Hot cities are ‘heat islands’ that contribute to ozone
In sweltering September 2011, Fresno could have used more trees. Temperatures climbed, winds died and lung-searing ozone spiked the season’s highest readings on three days.
Worse yet, all three peaks broke the one-hour federal ozone standard between 3 p.m. and 4 p.m. on weekdays when children were outside after school.
An extensive canopy of trees over streets, parking lots and driveways might have kept ozone-cooking heat down just enough to avert those dangerous peaks, say researchers. Plus, trees actually take pollutants out of the air.
It’s time to talk seriously about using trees and other city-cooling ideas, such as reflective or cool roofs, to end the San Joaquin Valley’s decades-long quest to achieve the federal one-hour ozone standard, say air-quality leaders.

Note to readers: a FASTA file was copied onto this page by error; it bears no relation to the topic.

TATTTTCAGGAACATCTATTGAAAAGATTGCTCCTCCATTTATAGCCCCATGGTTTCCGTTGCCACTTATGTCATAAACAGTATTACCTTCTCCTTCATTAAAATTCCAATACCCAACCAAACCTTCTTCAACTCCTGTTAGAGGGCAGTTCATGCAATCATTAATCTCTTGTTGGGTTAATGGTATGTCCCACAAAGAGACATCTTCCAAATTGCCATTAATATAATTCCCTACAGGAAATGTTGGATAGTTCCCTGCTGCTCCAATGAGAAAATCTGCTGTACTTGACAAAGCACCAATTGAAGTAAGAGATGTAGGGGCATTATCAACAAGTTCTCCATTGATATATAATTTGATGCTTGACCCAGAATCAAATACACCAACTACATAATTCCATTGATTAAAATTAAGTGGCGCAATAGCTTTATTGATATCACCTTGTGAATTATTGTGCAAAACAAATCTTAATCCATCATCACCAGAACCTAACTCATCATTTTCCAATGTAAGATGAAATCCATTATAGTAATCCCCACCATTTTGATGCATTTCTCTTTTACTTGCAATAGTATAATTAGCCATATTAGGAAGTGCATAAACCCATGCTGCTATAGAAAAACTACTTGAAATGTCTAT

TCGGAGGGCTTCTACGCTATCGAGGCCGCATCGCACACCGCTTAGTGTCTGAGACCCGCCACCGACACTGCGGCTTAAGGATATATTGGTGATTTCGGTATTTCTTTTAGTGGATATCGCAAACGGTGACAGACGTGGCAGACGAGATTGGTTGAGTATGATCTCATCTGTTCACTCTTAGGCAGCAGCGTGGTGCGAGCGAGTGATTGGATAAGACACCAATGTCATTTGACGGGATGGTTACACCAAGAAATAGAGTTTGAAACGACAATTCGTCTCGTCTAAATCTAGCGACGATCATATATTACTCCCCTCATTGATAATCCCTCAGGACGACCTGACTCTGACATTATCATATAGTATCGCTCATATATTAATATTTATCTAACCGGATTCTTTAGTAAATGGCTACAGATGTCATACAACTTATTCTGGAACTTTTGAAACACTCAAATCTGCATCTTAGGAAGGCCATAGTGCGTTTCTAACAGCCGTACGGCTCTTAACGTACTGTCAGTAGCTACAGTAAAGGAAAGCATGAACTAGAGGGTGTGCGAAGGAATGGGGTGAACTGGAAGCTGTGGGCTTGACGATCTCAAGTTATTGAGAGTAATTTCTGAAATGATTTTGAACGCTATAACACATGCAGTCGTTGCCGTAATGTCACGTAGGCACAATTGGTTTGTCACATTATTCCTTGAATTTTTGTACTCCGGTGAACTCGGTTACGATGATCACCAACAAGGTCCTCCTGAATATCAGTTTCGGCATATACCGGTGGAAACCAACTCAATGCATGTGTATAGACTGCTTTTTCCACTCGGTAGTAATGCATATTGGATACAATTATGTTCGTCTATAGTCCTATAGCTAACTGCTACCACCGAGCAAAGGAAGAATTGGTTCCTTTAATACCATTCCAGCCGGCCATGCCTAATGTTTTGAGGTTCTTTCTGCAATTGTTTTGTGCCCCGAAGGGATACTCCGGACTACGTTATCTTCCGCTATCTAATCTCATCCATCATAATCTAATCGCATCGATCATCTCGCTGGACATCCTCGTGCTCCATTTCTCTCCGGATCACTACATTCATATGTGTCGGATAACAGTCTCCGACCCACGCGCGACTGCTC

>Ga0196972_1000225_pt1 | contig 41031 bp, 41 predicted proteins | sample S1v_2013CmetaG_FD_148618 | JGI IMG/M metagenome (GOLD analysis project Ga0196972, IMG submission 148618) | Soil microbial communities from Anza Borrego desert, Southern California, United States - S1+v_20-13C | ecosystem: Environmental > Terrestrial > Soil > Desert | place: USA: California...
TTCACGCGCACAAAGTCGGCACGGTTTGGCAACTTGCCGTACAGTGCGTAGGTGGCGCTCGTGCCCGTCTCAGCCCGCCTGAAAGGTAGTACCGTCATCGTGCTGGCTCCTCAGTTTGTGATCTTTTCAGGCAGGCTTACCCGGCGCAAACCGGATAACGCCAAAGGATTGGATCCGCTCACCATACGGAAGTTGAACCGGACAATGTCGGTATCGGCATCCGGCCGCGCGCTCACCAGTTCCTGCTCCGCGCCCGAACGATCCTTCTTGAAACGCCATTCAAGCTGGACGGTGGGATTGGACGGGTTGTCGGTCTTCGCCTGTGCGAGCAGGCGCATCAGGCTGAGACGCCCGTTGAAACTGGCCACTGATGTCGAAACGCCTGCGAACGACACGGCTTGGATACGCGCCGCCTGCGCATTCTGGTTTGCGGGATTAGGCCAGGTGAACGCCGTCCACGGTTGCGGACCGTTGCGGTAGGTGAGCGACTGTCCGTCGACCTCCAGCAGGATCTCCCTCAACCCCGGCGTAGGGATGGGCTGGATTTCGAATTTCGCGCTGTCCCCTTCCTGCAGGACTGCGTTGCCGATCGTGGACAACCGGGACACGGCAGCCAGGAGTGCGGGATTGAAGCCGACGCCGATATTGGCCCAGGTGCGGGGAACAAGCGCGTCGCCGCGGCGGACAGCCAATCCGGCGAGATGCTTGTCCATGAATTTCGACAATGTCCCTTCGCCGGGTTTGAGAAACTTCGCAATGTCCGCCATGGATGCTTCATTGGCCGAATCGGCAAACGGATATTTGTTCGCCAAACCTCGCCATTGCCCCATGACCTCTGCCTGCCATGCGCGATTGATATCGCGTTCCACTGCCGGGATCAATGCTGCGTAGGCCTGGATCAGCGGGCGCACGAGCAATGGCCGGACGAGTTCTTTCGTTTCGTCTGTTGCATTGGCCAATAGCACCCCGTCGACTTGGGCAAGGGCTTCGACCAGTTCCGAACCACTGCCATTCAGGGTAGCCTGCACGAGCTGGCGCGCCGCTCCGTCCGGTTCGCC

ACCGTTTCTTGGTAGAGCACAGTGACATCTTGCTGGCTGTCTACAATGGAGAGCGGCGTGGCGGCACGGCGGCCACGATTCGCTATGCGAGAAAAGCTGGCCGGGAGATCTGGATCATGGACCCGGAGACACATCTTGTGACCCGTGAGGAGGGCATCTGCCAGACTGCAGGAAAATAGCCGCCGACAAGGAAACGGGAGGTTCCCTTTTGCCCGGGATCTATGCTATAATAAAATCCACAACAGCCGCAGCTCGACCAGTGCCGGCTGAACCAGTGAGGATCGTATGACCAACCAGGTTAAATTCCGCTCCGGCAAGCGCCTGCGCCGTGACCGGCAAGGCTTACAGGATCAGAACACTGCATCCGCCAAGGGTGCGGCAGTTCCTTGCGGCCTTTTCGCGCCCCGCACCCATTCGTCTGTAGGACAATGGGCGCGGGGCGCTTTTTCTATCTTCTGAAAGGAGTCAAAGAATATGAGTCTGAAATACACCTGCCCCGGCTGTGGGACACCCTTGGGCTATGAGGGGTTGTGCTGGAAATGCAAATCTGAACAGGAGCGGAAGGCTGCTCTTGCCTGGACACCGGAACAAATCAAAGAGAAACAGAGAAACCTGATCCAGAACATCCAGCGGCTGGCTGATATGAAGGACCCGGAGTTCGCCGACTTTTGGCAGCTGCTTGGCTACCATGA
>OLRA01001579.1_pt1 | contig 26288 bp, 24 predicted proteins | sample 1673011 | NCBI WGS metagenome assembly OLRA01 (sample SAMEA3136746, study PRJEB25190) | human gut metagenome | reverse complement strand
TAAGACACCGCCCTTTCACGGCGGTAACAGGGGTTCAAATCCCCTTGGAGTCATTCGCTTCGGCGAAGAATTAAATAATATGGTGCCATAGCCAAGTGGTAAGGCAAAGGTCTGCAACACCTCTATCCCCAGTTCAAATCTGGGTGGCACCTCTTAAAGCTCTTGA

These days, only a few parts per billion of ozone on a few days a year separate the Valley from the achievement…
“I don’t think there’s any doubt that we all would benefit from more trees,” he said. “It’s not just a matter of planting new trees. We need to replace trees that have died and retain mature trees in this city.”